And this is the real heart of the answer: because you cannot divide Christ’s being. Christ comes to us in the Eucharist, body, blood, soul and divinity, because that is what makes up His being. It’s a little bit like suggesting that I don’t need my body to communicate with you, that somehow you and I could come together in a purely spiritual way. Well, we can’t. And we can’t precisely because our being is such that we cannot separate our bodies from our souls. If we did, we would be dead. Likewise, you cannot divide Christ’s humanity, His body and soul, from His divinity. It is the hypostatic union.

Thus, the Catholic Church’s teaching on the Eucharist as being His whole, undivided, Real Presence.

But the Church had to wrestle with another question that arose with this revelation. That question regarded what it would mean to digest our Lord. Indeed, when considering the matter of normal digestion, it appears that the process of digestion breaks down a substance into its constitutive parts. The suggestion, then, seemed to be that in the process of digestion, we would be destroying our Lord and assimilating Him into our being.

Well, this cannot be true for two very good reasons. First, Christ cannot be digested for the same reason that we affirm the Real Presence. That is, His substance cannot be broken down; He cannot be divided. The second reason is that Christ is not assimilated into us; we do not make Him part of ourselves. Rather, we are assimilated into Him, into His body, and we are made into Him. Thus, while it appears that we are consuming our Lord, as that is the apparent act that we perform in Communion, the deeper reality is that He is consuming us.

Thus, we must affirm that He is no longer present under the species of bread and wine once the digestive processes begin, as to hold such a view would be theologically and metaphysically incorrect. We must affirm that it is the act of receiving the Eucharist into our bodies that completes the communion with Him, and that from that moment forward, His presence leaves the bread and enters into our very being. That is the communication.

The Eucharist is the vehicle of communion, but it is not, itself, the communion. The unity of Christ with us is the communion. That is the mystery, that in communicating to us through the species of food and drink, He actually enters a Real Presence within our very being. We become Him, and that is how He transforms us.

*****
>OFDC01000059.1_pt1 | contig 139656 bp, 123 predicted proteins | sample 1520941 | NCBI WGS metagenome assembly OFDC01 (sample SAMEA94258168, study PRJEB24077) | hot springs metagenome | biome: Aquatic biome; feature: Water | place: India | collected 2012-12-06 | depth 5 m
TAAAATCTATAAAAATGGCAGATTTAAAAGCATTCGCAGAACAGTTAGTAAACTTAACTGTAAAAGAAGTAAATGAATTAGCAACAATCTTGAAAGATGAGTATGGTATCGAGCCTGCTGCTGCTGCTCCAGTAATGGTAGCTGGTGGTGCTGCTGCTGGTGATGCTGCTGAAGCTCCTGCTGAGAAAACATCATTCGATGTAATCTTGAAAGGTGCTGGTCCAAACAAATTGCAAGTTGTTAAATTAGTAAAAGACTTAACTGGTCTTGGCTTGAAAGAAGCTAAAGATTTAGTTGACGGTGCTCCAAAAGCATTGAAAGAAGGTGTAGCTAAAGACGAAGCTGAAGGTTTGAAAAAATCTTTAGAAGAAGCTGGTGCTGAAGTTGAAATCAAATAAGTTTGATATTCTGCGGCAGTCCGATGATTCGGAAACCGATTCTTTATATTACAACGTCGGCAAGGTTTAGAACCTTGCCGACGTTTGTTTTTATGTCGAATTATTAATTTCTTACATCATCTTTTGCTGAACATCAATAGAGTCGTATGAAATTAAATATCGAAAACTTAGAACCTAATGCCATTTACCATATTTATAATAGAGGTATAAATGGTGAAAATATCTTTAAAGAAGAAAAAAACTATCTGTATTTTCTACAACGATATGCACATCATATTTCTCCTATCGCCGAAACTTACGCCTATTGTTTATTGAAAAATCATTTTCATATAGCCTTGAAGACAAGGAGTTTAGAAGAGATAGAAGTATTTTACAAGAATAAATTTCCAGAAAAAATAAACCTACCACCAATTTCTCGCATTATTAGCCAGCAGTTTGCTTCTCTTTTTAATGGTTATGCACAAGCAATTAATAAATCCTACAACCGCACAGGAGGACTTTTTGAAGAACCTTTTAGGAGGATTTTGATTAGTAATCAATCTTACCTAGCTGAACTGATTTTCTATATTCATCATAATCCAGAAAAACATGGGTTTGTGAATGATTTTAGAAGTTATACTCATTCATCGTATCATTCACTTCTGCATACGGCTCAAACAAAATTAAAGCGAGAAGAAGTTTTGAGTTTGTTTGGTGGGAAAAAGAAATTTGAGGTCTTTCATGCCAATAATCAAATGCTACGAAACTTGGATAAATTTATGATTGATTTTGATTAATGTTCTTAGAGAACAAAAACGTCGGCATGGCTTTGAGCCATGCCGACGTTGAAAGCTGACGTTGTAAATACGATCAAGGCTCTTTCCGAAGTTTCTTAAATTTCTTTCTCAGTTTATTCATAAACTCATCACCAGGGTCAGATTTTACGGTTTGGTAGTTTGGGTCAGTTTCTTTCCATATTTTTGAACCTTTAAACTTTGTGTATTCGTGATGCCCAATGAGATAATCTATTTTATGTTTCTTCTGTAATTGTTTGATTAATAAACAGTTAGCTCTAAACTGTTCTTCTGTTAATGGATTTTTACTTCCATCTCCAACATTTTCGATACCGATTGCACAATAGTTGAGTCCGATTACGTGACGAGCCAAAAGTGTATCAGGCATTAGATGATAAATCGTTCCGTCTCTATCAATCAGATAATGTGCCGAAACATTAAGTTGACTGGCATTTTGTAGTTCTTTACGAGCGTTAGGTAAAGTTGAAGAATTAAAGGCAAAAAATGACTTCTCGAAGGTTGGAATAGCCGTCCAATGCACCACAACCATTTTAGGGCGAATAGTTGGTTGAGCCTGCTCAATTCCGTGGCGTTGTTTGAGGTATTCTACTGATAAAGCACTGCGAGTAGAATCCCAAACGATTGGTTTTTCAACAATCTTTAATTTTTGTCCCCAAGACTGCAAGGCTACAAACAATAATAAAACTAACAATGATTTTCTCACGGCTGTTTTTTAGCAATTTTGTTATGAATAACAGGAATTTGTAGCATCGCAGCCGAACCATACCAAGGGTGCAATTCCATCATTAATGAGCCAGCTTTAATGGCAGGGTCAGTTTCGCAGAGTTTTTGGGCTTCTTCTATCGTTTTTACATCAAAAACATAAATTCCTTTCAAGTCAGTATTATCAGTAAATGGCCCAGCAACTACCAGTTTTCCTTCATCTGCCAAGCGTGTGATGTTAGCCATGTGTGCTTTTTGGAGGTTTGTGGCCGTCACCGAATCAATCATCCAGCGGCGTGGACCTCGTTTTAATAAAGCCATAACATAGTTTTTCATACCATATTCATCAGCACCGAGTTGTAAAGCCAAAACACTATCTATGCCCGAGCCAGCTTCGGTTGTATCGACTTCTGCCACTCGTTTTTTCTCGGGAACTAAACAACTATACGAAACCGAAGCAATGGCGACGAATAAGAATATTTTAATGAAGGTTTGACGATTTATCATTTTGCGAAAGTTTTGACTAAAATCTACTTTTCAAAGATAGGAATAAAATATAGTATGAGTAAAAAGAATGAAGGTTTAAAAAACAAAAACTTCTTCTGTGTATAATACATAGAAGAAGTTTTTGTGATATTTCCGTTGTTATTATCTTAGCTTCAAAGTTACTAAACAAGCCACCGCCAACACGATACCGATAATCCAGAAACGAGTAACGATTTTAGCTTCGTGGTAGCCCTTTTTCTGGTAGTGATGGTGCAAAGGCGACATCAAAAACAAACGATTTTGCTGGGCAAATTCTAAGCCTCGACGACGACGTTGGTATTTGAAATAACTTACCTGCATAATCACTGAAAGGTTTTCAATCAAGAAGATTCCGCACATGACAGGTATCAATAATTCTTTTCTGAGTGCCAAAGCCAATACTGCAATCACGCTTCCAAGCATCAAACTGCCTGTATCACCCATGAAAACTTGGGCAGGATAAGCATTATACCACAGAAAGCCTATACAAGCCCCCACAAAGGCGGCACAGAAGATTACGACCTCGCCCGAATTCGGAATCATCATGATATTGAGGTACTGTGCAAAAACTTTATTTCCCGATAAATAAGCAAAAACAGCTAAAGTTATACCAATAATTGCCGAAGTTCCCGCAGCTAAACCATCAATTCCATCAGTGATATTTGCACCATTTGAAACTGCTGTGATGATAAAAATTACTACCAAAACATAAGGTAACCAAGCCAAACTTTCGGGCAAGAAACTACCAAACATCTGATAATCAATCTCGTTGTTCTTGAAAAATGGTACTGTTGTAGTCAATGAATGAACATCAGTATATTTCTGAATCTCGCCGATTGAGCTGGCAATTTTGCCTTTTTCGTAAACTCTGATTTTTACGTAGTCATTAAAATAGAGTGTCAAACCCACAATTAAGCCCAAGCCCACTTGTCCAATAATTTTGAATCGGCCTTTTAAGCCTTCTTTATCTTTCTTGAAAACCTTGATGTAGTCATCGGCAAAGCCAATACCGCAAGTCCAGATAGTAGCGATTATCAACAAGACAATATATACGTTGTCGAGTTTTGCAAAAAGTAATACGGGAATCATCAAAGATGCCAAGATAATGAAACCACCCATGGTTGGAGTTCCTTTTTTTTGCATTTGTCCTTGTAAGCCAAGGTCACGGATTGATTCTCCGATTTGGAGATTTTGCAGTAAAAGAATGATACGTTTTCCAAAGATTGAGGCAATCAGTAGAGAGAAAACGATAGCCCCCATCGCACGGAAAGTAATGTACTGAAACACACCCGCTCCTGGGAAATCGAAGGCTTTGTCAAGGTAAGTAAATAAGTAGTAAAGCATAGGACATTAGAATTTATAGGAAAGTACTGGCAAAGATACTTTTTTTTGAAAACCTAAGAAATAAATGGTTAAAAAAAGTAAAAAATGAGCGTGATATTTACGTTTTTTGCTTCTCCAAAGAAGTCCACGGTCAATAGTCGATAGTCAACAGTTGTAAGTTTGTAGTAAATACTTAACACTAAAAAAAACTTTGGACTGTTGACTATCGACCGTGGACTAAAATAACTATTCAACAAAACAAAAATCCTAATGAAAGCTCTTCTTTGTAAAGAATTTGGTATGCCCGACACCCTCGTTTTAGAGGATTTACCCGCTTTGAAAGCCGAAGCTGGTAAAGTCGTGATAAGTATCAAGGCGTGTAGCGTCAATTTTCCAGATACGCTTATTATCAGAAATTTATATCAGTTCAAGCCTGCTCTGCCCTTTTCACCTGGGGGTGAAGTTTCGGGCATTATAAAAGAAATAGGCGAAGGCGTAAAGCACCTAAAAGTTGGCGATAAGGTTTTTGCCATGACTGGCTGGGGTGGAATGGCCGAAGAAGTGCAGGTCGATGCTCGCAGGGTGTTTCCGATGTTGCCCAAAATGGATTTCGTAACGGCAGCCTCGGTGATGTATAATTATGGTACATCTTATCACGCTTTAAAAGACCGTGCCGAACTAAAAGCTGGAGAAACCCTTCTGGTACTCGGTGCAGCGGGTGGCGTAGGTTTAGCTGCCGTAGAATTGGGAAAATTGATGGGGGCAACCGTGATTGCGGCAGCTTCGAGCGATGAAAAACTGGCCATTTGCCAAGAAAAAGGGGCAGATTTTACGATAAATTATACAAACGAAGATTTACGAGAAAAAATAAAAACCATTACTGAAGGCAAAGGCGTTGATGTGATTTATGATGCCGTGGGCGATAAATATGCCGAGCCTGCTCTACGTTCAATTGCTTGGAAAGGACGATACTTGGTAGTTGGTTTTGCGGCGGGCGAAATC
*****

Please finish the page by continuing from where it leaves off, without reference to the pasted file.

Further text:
You might quote your previous post with the points you made and tell him something like the following:
"It’s OK that you are unable to answer these point-by-point right now. If you want to take some time and do a little scholarship and research, you can just get back to me whenever you can.

If you would like to learn more about the teachings of Jesus Christ and His Church, please contact the folks at chnetwork.org/. I promise, if you unite yourself to Jesus Christ through His Church, you will experience the great gift the He has promised to those who follow Him. As Jesus said, “He who eats My body and drinks My blood lives in Me and I in him and I will raise him up on the last day.” And He is faithful and sure to keep His promises. Repent, turn to the Gospel and be saved and you will have everlasting life.

Grace and peace be with you.

Your friend in Christ. "

Isnt the person the OP is speaking to right in that after digestion, the Eucharist ceases to be the body of Jesus?

This is interesting. In my 60+ years as a Lutheran, I have never been subject to these kinds of indoctrination. If anything, I grew up hearing how bad the Calvinists were. :smiley:
I noted, however, the term “many” as a qualifier for non-Catholics, but was wondering which communions would you say are actively involved in this indoctrination?

Jon

It is found in Seventh Day Adventists, Mormons, Evangelicals, Assembly of God, and many daily religious talk shows and T.V. shows. It is not so prevelant in main line Protestant groups here in the U.S…

Linus2nd

That is the whole crux of the problem he has, namely that as the person sees it, Jesus is actually destroyed by the whole process. That destruction of Jesus is the whole absurdity he points out. So for the sake of others who might stumble on this thread, let’s clear this up.

The Christian IS the body of Christ. Christ lives within the Christian. Christ becomes part of the Christian through the Eucharist. This is the whole reason why Jesus set the Eucharist up,for HIS benefit. And yes, this is extremely satisfying. To be the body of Christ is the Christian’s purpose in life.

The Eucharist is not destroyed, it is assimilated. Jesus is NOT destroyed as the wafer is broken down by digestion. Instead, Jesus grows his Body as he fills the Christian and the Christian becomes more like Jesus.

I would note that it is the part where we know that Jesus wants to join with the Christian and that the Christian becomes Jesus’ body that is they thing that the Protestant rejects. Martin Luther could not accept this. He saw himself as a ‘dung heap’ - something that the Lord would never want to join with and merge with. This is actually the whole crux of the problem that the person has.

Because they have automatically rejected the notion that the Christian can become holy, can become the body of Christ, can be intimately joined with Christ in physical body and spirit, because this has been rejected, the Eucharist looks absurd as the Protestant has Jesus destroyed at the end of the process.